Vatsal Manot - 3 months ago 47

Swift Question

Recursion is trivial with global functions in Swift. For example:

`func f()`

{

f()

}

However, a closure cannot refer to itself. For example:

`var f: (Void -> Void) =`

{

f()

}

yields the following error:

`Variable used within its own initial value`

Is there a workaround to this?

Answer

There is a workaround:

```
func unimplemented<T>() -> T
{
fatalError()
}
func recursive<T, U>(f: (@escaping (((T) -> U), T) -> U)) -> ((T) -> U)
{
var g: ((T) -> U) = { _ in unimplemented() }
g = { f(g, $0) }
return g
}
```

`recursive`

is a function that takes a closure `(((T) -> U), T) -> U`

, where `((T) -> U)`

is a reference to a stripped version of the closure, and returns a usable function, `g`

.

`g`

is initially assigned a fake function (which crashes upon call). This is done to enable recursion for a new value of `g`

, where `g`

is passed to `f`

along with an input value of `T`

. It is important to note that `g`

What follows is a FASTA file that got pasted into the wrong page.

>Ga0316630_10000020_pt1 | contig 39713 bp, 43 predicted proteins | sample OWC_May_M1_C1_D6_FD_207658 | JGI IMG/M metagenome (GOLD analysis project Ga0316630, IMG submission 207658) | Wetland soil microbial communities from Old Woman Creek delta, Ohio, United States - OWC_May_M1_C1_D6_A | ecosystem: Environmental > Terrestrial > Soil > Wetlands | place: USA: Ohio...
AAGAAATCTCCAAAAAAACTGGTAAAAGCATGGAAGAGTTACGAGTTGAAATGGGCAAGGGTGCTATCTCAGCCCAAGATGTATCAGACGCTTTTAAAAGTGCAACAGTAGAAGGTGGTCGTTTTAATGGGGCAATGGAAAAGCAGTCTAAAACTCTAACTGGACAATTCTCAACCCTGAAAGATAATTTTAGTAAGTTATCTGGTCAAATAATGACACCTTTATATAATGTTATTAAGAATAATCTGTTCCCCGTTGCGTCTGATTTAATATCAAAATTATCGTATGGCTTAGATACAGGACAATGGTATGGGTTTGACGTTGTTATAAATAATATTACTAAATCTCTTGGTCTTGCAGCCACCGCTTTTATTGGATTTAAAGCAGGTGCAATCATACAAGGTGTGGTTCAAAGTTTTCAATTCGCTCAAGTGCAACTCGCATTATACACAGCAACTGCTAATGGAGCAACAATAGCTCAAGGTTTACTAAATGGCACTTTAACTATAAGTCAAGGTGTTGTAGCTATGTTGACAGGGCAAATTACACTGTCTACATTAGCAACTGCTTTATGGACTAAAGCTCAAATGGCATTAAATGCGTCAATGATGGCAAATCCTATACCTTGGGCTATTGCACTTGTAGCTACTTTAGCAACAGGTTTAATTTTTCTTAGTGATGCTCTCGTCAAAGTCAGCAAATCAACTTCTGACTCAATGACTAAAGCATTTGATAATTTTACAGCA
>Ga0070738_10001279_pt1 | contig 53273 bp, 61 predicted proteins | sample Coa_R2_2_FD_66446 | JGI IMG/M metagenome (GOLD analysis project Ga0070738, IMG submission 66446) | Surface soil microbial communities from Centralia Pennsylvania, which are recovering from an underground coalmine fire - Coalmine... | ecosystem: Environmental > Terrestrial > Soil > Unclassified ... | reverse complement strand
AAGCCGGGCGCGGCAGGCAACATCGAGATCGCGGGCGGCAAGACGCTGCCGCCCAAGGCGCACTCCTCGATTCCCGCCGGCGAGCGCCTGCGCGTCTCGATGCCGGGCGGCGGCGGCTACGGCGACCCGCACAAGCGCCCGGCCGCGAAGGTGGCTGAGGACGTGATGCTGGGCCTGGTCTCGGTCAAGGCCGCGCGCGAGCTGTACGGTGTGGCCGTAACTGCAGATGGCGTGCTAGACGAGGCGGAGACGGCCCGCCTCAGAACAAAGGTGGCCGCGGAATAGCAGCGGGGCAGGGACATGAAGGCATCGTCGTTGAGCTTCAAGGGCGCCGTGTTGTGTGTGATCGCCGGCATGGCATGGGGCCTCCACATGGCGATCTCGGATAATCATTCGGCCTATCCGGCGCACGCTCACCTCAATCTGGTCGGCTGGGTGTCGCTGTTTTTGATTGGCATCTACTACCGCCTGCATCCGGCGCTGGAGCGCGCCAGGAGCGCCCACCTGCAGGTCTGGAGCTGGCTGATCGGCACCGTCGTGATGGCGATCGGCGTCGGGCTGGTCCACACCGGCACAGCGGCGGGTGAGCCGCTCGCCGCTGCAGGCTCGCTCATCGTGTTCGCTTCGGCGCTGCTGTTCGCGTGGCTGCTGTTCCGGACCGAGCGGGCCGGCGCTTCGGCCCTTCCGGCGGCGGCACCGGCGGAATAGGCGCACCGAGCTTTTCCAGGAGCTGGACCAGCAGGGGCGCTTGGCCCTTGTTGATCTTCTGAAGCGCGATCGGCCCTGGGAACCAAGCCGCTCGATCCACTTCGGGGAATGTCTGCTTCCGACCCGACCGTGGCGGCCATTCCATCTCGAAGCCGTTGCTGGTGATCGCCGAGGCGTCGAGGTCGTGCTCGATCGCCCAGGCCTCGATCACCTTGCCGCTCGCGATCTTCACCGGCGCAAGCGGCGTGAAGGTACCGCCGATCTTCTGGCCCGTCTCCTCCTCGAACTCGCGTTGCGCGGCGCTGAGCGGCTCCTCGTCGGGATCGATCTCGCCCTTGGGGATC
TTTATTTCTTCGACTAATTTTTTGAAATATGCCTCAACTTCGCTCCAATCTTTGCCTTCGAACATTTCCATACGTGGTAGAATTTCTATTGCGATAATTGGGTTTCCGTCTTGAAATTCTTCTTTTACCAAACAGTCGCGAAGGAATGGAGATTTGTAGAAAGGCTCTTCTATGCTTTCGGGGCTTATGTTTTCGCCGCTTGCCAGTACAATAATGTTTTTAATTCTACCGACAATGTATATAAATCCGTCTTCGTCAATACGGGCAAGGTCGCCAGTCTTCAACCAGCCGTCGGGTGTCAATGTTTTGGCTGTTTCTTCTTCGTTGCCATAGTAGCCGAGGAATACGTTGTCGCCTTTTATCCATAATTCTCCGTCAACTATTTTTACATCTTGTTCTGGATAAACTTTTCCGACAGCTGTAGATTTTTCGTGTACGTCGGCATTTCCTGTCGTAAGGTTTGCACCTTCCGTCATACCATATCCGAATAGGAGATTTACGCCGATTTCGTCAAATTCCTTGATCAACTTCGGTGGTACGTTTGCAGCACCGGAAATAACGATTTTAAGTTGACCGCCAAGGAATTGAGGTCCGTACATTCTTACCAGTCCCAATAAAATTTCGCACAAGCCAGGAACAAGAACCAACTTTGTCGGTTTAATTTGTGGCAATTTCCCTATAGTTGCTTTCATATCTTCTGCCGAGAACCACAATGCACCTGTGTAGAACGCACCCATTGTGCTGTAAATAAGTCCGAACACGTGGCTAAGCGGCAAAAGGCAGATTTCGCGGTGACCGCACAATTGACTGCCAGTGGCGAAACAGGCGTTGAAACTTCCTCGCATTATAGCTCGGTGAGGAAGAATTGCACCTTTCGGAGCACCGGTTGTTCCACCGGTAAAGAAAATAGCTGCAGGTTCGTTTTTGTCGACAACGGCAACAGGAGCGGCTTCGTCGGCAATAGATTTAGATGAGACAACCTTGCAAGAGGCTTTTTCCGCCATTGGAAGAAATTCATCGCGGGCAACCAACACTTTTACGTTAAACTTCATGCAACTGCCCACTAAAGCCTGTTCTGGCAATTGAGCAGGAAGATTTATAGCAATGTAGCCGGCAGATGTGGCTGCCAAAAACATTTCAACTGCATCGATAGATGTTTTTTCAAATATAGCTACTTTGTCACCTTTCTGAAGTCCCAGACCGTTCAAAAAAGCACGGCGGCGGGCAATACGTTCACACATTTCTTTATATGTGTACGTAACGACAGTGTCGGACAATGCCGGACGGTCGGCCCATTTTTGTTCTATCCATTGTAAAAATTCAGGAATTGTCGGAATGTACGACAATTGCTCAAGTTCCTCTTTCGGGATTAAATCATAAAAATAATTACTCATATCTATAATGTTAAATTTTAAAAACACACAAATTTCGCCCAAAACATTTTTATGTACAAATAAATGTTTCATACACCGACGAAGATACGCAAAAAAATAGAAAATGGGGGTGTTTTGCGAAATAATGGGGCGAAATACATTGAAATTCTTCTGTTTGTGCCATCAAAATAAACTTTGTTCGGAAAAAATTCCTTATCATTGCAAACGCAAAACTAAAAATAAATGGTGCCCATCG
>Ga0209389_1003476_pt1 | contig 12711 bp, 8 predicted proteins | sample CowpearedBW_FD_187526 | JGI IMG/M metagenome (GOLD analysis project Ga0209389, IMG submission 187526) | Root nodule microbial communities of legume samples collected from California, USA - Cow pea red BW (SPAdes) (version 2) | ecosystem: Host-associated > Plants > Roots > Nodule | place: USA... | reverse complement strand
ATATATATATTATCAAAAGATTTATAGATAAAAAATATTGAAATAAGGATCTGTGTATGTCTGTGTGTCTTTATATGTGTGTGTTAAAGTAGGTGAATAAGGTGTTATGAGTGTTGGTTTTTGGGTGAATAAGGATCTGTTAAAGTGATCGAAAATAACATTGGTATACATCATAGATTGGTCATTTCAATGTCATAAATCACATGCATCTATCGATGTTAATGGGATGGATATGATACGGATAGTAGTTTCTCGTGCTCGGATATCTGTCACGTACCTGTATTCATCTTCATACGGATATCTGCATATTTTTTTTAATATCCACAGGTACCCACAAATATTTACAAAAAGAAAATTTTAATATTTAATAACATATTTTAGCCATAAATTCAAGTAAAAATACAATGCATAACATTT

in `g = { f(g, $0) }`

refers to itself, and not the fake function assigned to it earlier. So whenever the `((T) -> U)`

parameter is referenced in `f`

, it is a reference to `g`

, which in turn references itself.

This function allows for inline recursion such as in the following:

```
recursive { f, x in x != 10 ? f(x + 1) : "success" }(0)
```

This function recurs a total of 11 times, without the need to declare a single variable.

**Update:** This now works with Swift 3 preview 6!

Personally speaking for a moment here, I find this to be a rather elegant solution because I feel that it simplifies my code to the bare minimum. A Y combinator approach, such as the one below

```
func recursive<T, U>(_ f: (@escaping (@escaping (T) -> U) -> ((T) -> U))) -> ((T) -> U)
{
return { x in return f(recursive(f))(x) }
}
```

would have me return a function, an escaping closure within an escaping closure at that!

```
recursive { f in { x in x != 10 ? f(x + 1) : "success" } }(0)
```

The code above would be invalid if not for the inner `@escaping`

attribute. It also requires another set of braces, which makes it look more verbose than what I'm comfortable with when writing inline code.